Spain's borrowing costs have broken through the level where its debt is seen as unsustainable, despite the victory by pro-bailout parties in the Greek elections.
Financial data provider FactSet said the interest rate on Spain's 10-year bonds - an indicator of market confidence in how well a country can pay down its debt - stood at 7.02%. That marked a rise of nearly 15 points for the day, in which the yield had initially fallen. Stocks were down 1.5 points.
The Greek results seemed to provide a respite as trading began. Fears of an abrupt Greek exit seemed to ease, and with them concerns that contagion from what could have been a definitive new chapter of the euro crisis would spread to Spain.
Spain has already requested a bailout for its banking sector, saddled with billions in toxic assets after the implosion of a property bubble. Just how much it will tap from a 100 billion euro fund will be announced this week after two independent auditors present the results of tests they are carrying out.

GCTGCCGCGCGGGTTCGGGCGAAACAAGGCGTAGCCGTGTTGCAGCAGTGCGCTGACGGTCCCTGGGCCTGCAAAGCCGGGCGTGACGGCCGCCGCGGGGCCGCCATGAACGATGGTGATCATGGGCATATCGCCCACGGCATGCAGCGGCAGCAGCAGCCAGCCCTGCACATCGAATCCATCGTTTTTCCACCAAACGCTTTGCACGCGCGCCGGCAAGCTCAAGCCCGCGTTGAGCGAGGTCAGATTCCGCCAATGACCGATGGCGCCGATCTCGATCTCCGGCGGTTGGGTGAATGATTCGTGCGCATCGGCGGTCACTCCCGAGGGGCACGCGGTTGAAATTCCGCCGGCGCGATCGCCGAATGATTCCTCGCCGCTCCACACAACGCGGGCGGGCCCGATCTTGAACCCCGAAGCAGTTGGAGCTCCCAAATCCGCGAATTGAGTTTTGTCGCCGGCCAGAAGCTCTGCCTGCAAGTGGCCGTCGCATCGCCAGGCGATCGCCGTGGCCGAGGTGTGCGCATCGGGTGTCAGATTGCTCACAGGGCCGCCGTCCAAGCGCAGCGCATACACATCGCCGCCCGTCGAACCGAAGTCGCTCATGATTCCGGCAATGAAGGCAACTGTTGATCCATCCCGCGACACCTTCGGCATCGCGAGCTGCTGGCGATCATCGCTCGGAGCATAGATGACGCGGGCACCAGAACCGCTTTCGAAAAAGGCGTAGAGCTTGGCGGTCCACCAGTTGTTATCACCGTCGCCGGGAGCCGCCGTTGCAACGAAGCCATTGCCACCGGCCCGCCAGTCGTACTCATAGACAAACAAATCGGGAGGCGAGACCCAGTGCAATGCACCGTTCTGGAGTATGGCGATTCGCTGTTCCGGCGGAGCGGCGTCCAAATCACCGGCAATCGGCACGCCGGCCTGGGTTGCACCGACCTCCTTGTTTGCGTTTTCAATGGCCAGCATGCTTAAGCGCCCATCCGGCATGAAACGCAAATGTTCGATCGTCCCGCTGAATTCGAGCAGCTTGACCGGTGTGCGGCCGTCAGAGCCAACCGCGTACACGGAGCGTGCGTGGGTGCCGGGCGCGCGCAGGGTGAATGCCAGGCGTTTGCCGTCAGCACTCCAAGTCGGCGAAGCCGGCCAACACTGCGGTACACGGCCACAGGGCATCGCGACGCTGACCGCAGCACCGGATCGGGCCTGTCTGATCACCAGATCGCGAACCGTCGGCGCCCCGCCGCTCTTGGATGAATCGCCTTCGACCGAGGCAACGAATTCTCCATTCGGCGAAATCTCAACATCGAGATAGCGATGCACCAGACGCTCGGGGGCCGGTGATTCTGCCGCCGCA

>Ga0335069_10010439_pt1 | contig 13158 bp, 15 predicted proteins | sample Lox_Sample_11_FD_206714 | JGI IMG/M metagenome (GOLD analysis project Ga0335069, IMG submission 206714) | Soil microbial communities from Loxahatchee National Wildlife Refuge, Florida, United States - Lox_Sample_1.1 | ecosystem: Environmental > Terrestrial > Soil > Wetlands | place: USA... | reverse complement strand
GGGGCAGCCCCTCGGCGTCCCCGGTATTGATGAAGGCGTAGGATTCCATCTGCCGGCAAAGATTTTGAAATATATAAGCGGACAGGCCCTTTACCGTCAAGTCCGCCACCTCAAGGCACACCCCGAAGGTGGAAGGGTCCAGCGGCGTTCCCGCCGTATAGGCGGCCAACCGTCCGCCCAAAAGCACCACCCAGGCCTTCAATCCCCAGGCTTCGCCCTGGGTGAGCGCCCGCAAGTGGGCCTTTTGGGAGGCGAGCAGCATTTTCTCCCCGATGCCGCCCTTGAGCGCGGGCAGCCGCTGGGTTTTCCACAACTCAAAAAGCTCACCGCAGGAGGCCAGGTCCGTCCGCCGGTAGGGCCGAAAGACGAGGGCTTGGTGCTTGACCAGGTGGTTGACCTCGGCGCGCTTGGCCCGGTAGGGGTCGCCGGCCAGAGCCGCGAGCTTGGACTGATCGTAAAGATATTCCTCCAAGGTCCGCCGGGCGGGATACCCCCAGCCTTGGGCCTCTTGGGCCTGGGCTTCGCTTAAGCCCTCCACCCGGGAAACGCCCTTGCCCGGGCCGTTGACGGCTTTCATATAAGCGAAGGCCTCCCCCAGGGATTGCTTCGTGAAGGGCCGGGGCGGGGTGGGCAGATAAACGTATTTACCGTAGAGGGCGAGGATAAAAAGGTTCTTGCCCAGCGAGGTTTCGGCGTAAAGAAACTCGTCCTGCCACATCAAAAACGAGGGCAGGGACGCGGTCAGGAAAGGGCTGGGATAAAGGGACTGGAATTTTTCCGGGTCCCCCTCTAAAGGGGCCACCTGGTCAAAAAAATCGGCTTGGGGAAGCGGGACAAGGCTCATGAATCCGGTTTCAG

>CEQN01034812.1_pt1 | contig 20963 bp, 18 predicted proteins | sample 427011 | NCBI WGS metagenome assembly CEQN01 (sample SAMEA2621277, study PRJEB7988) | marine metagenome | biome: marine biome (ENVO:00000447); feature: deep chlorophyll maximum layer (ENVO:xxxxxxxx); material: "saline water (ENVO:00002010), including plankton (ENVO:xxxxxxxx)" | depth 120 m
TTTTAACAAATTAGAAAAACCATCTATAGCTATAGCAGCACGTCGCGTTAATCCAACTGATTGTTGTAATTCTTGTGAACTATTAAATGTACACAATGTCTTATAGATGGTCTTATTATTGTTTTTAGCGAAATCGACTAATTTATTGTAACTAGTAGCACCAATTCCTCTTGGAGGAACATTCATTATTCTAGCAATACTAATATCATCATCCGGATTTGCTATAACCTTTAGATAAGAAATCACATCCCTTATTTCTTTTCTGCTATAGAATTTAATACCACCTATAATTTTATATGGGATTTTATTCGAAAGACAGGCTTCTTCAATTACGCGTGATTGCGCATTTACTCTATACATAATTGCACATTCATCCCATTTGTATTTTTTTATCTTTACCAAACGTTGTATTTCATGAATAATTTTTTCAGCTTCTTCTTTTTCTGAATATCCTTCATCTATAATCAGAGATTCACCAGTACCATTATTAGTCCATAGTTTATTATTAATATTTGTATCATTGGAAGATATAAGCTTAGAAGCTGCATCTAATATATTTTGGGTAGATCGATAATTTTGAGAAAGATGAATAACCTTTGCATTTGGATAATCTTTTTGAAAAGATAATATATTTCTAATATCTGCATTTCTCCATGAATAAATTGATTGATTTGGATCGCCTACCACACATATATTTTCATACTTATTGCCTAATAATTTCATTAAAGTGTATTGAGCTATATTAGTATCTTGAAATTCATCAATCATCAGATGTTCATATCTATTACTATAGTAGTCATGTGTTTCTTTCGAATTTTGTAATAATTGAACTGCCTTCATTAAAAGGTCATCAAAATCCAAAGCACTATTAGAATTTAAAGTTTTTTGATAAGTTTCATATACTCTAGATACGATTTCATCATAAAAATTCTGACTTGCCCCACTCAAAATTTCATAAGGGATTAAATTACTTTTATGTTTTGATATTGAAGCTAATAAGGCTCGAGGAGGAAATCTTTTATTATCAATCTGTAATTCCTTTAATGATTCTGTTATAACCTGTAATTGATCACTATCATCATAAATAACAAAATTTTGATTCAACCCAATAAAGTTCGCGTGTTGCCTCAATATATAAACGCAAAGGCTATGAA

The real fear was that Spain would need a full-blown bailout - enough money to keep the government running, as is the case in Greece, Ireland and Portugal. The problem is that Spain's 1.1 trillion euro economy is bigger than those of the other three altogether.
Spain's public finances are bearing the twin strains of recession, with a 24.4% jobless rate and shrinking GDP, and economy-draining austerity measured ordered to try to get the deficit down to EU-mandated levels.